Over the past decades, as memories of the war receded and ephemeral affluence and disposable trash swamped us, our sense of responsibility lapsed, and we became a careless throwaway society, rejoicing in excess. Global warming has at last scared some of us, and raised or revived our communal consciousness of the ever-increasing problem of waste. We moralise about it now, and wonder how to be good citizens. New bad words have entered our vocabulary, such as landfill and incineration. Combustion good, incineration bad: this is a new mantra I have just learned, as I have tried to find out what happens to our household rubbish. There is much scope for doublespeak and euphemism in the waste disposal world, as experts pursue technological solutions while trying to meet the government's targets.

I felt that if I could understand the journey of my rubbish to its final resting place, it would worry me less, though the true source of my anxiety may lie too deep to explore, as Empson knew too well. We even worry now about whether we will be allowed to opt for cremation when the time comes. Personally, I don't fancy rotting in a cardboard box under a willow tree. I'd rather fly upwards in flames. But perhaps that's an irresponsible desire.

"The complete fire is death. From partial fires
The waste remains, the waste remains and kills."

These are not very festive reflections. Luckily, we can struggle against them, and find ways of making recycling fun. When bottle banks were first introduced into England, in Barnsley in 1977, they proved surprisingly popular. Cynics had prophesied apathy or vandalism, but people loved hurling away the evidence of their indulgence and hearing the crunch of the glass of their hangover. It was cathartic, it purged guilt and concealed excess, and all to a virtuous end. In Scandinavia, I was told, you used to have to pay for the pleasure of throwing away your bottles. You had to put a coin in the machine to make it open its maw. People liked that. They paid up. It made them feel better.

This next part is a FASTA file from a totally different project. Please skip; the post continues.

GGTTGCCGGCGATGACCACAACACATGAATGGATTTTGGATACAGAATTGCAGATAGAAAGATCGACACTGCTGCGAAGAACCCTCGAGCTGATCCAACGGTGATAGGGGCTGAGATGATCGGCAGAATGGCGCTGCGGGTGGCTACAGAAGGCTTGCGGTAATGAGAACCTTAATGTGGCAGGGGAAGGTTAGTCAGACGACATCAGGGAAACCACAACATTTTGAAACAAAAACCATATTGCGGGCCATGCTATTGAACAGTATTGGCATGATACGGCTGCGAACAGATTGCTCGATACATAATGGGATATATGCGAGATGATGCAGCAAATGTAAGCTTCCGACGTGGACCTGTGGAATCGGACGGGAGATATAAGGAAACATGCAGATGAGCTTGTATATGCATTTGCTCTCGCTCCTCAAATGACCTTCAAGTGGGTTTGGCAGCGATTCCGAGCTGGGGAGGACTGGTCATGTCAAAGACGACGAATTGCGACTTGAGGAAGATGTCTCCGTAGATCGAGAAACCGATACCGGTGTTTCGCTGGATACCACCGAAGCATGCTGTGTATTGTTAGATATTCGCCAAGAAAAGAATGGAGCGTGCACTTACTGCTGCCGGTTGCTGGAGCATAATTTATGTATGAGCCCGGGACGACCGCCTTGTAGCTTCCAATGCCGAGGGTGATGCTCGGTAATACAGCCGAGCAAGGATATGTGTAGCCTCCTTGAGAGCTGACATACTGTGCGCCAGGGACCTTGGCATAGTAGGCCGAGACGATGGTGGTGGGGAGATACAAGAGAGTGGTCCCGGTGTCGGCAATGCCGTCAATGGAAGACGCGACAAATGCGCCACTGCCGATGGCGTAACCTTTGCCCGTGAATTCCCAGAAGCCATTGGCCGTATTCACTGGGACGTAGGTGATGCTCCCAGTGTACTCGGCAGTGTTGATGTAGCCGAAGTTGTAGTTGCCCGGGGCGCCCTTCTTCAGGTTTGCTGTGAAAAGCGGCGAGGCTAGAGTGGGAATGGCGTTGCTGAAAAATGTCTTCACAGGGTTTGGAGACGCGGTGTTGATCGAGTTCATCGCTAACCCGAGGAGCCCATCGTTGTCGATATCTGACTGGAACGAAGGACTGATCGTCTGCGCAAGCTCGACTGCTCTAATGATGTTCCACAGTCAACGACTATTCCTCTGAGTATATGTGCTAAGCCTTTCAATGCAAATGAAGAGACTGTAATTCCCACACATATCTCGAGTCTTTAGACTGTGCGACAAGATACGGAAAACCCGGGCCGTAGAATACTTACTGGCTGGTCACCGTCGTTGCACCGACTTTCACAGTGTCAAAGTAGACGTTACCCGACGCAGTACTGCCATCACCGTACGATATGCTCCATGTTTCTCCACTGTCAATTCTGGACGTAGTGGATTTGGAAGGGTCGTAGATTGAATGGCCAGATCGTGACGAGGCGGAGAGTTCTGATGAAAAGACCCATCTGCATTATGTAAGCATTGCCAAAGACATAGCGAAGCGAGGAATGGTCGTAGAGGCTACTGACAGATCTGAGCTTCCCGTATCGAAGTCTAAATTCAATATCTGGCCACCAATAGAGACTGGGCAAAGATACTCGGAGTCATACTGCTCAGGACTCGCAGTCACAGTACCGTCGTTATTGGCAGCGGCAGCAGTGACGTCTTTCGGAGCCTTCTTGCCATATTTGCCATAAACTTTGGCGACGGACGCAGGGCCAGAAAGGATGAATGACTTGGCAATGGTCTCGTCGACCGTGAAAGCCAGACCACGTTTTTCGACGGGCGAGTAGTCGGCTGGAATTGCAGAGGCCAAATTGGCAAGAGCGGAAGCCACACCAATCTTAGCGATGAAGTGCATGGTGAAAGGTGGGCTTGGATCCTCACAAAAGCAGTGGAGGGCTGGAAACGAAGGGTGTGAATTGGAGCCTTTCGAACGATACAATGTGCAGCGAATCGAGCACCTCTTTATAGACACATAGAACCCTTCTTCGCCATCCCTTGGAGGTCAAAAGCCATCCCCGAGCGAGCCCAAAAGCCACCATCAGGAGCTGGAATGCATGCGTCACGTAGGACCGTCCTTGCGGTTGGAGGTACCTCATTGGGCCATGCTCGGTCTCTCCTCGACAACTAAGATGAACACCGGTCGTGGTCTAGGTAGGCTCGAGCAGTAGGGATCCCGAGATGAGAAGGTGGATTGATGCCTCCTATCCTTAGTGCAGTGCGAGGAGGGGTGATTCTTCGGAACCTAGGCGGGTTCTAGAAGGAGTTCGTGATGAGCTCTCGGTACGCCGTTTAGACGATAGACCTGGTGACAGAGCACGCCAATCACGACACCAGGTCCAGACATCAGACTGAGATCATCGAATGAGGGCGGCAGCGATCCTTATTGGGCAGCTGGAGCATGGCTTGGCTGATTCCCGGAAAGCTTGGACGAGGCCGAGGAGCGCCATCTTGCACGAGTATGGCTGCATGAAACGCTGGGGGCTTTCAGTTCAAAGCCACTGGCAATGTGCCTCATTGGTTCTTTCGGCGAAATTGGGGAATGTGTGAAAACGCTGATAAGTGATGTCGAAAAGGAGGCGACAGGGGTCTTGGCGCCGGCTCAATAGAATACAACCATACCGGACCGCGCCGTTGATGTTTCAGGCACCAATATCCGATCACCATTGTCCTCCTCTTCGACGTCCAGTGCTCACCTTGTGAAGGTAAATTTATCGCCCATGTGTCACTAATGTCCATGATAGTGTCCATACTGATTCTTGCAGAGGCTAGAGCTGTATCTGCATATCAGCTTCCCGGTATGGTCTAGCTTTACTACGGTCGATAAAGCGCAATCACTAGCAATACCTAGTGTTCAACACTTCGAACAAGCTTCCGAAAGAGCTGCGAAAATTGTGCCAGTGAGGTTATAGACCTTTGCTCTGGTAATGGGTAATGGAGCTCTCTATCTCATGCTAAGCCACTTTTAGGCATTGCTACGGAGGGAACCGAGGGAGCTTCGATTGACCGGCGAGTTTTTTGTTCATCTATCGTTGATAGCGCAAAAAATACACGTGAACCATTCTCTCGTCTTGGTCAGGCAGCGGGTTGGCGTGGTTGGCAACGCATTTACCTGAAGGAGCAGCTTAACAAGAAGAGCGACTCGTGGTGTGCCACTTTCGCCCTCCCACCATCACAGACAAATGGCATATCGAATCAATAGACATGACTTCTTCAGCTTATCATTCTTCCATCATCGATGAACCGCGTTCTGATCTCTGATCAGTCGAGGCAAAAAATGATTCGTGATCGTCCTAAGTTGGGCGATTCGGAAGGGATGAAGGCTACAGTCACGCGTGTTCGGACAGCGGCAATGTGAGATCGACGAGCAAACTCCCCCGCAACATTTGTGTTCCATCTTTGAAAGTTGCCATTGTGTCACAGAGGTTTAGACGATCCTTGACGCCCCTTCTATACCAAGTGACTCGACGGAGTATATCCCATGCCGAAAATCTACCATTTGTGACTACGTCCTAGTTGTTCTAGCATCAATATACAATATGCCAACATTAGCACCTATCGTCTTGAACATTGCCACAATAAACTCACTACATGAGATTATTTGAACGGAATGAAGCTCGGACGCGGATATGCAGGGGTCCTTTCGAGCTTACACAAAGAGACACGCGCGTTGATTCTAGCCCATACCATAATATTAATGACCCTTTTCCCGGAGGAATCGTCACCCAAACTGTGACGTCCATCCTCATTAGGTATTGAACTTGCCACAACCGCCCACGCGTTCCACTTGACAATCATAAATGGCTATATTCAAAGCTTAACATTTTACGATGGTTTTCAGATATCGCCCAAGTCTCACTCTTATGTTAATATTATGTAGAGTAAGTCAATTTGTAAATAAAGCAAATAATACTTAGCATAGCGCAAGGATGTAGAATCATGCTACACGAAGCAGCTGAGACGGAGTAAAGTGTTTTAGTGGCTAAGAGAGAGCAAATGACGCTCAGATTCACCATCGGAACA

We have more sophisticated systems now, which address the proliferation of packaging, the incompatibility and complexity of types of plastic, and our fears of carbon emissions, methane and the indestructibility of yoghurt pots. Glass is a wholesome traditional natural substance, and most councils in Britain have got to grips with how to encourage people to do the right thing with it. (Councils love champagne bottles, because they weigh so much, and increase their valuable tonnage.) Other kinds of waste are more divisive. Next to Battersea power station (which, with its broken windows and its tall chimneys, lingers on as an all-too-photogenic emblem of pollution and dereliction) stands Cringle Dock, the penultimate home of much of the irreducible stuff that gets loaded on to barges and sent by tide power down the Thames to its final graveyard at Belvedere in Kent. Cringle Dock, Smuggler's Way - the very names of London's garbage depots are Dickensian, and the means of transport immemorial. But the river is now considered environmentally friendly - trucks are bad, barges good. I went to have a look round Cringle Dock on foot, which was a mistake, as pedestrians aren't allowed in, and neither are photographers. I was arrested and firmly sent on my way. This site is managed by the Western Riverside Waste Authority, and it can deal with general, green or inert waste, 24 hours a day, seven days a week, except for Christmas Day. ("Inert waste" is a concept that raises some nasty questions.) If you've nothing better to do at three in the morning, you can go and chuck your old TV, provided you don't go on foot or in a Mercedes Vito. That could be fun, too.

I am drawn to scenes of dereliction and the industrial sublime. I used to think that was because I was brought up in South Yorkshire, with its views of factory chimneys and its scatological imagery of slag heaps, but it's a common obsession. Battersea power station attracts sightseers, even on a dull wet December day. There they are, staring, sketching, taking artistic photographs.